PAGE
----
Maryland Governor Larry Hogan (R) has agreed to a firmer deadline for fully implementing regulations that limit the amount of chicken manure farmers can use as fertilizer, ending tense negotiations among his administration, state lawmakers, Eastern Shore farmers, and environmentalists concerned about the health of the Chesapeake Bay, according to an article in The Washington Post.

“We have agreement on a solution that represents one of the most important steps forward in environmental policy in the last decade,” said Doug Mayer, a spokesman for Governor Hogan. “We thank all parties for their hard work on this critical issue.”

The regulations are working their way through a final approval process and are expected to be in place soon. By 2022, all farmers will have to adhere to the new rules, although some farms could be granted an extension until 2024 if major problems arise. An advisory committee will oversee the phase-in process and must approve any extensions.

During the tenure of former governor Martin O’Malley (D), state agriculture officials developed a phosphorus-management tool to help farmers calculate how much manure they could safely spread on their fields — and slowly reduce the amount used in the region. Farmers argued that the tool would force them to instead buy more expensive fertilizer, and chicken producers said it was unclear how they should dispose of the manure if it is not used on fields.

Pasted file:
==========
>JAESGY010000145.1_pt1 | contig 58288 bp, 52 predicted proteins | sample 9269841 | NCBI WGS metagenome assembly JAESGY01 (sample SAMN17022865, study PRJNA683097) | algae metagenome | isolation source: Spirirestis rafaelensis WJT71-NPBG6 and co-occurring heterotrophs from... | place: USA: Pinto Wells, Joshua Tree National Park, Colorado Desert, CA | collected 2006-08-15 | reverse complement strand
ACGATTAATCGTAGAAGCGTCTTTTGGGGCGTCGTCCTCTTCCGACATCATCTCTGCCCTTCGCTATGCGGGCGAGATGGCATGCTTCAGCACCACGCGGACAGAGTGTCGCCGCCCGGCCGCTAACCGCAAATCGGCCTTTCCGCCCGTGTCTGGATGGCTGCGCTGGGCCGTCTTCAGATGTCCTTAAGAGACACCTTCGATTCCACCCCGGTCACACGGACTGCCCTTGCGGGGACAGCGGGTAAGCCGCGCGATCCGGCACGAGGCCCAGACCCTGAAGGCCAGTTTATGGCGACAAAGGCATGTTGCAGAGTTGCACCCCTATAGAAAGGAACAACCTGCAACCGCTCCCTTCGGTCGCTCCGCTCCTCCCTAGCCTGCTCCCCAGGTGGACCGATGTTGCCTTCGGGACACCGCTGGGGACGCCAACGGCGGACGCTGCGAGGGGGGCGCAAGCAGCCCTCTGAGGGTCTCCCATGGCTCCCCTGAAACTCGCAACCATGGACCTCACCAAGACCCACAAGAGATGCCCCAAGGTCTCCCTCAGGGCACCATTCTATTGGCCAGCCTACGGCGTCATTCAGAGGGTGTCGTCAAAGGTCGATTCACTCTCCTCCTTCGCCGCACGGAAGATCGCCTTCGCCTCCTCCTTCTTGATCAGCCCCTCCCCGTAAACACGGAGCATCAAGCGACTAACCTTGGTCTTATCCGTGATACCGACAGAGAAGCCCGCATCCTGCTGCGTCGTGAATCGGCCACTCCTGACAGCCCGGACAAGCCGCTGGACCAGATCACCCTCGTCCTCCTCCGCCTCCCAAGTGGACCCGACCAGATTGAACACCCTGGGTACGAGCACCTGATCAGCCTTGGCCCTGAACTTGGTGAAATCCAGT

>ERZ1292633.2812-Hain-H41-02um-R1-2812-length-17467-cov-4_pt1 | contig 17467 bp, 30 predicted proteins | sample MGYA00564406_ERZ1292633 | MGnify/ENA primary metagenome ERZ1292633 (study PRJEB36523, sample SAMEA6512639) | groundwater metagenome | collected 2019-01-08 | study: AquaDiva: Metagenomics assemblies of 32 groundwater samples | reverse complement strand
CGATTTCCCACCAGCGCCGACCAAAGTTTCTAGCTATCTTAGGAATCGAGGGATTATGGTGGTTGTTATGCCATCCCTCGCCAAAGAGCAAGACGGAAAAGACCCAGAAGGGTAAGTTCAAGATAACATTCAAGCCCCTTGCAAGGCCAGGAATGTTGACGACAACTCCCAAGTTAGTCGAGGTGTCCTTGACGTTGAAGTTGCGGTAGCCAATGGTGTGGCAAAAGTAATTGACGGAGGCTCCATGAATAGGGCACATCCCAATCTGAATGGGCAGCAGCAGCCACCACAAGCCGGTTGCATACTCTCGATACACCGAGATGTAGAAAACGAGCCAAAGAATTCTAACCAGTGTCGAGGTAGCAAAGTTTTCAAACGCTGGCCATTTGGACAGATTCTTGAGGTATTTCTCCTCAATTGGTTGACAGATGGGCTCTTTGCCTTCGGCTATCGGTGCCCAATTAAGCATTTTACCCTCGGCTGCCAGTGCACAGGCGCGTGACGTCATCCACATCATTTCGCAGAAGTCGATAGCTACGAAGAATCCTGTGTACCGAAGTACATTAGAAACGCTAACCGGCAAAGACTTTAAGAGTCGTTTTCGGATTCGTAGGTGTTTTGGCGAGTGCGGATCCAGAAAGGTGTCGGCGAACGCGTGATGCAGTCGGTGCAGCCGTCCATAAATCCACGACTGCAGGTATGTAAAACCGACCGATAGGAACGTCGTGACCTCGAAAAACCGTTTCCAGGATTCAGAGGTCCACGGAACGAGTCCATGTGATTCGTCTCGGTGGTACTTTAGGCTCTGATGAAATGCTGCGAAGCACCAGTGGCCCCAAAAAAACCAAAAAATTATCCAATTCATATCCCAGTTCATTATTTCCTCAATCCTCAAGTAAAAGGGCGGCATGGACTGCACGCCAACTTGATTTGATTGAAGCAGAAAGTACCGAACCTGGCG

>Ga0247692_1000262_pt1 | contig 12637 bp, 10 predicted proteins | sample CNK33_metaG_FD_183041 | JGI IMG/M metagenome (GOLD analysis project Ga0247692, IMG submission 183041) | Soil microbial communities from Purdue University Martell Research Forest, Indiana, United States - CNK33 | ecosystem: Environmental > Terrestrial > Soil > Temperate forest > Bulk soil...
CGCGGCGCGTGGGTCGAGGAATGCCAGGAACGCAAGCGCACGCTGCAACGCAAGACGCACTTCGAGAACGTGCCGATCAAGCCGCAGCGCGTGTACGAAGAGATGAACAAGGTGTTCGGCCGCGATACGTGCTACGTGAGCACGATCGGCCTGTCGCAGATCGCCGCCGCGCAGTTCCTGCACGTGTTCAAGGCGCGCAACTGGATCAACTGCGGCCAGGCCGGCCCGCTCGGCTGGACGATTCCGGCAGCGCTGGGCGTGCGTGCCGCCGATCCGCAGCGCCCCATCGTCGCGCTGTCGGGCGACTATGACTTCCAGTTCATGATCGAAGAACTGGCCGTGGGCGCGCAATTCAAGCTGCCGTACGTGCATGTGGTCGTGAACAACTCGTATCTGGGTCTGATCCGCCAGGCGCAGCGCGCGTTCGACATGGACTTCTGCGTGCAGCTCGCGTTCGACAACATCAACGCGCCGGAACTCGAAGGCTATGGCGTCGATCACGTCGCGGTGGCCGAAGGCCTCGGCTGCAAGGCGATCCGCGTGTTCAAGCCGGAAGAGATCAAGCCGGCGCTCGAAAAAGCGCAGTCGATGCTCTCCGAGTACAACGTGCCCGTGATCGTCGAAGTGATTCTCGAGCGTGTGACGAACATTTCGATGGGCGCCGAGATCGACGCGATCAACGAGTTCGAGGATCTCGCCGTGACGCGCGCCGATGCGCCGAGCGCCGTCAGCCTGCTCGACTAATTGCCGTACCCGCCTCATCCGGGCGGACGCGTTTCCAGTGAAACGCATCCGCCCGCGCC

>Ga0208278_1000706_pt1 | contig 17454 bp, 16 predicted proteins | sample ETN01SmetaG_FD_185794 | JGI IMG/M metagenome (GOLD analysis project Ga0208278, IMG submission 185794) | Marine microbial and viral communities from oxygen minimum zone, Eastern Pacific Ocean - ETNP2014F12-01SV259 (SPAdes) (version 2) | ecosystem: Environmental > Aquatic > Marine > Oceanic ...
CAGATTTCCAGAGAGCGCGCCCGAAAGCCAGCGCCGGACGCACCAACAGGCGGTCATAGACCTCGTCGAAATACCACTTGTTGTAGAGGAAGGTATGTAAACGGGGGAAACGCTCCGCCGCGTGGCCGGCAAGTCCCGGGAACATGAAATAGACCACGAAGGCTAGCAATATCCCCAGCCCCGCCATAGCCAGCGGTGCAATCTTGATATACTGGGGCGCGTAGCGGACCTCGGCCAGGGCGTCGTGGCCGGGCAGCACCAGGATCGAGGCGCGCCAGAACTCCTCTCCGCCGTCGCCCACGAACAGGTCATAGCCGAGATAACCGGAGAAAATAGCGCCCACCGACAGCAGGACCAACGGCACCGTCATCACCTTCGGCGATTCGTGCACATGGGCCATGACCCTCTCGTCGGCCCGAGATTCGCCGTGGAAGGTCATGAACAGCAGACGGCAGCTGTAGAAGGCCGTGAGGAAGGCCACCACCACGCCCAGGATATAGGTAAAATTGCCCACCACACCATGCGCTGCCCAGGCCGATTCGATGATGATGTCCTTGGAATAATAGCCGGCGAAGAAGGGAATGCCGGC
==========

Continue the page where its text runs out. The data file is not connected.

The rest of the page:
O’Malley waited until late in his term to finalize and begin the process of implementing his manure regulations. On Governor Hogan’s first day in office, he halted final implementation of O’Malley’s regulations, drawing criticism from environmental groups.

Last month, Hogan unveiled his own regulations, which differed from O’Malley’s in a few key ways: Farmers whose land is already highly saturated with phosphorus would have to cease using manure as fertilizer right away, but everyone else would have extra time to adjust. How much extra time was not clear.

Senator Paul G. Pinsky (D-Prince George’s) said Hogan’s proposal had too much flexibility and could result in the regulations never being fully implemented and in the continued flow of phosphorus into the bay. Hogan’s “regulations, we felt, had a permanent off-ramp,” Pinsky said.

In response Senator Pinsky introduced legislation that would turn O’Malley’s regulations into law — superseding anything Governor Hogan proposed. That legislation was modified last week by a Senate committee, which stripped out most of the language and focused heavily on setting a deadline for all farmers to comply with manure limits.

With the bill headed to the Senate floor, where the bill likely would have prompted a charged debate about pollution in the bay and the challenges facing the farming community, the Hogan administration began discussing options for a compromise. Senator Pinsky has not yet withdrawn his bill. However, he asked the Maryland Senate on Wednesday to delay discussing his bill until the compromise with the Hogan administration is finalized.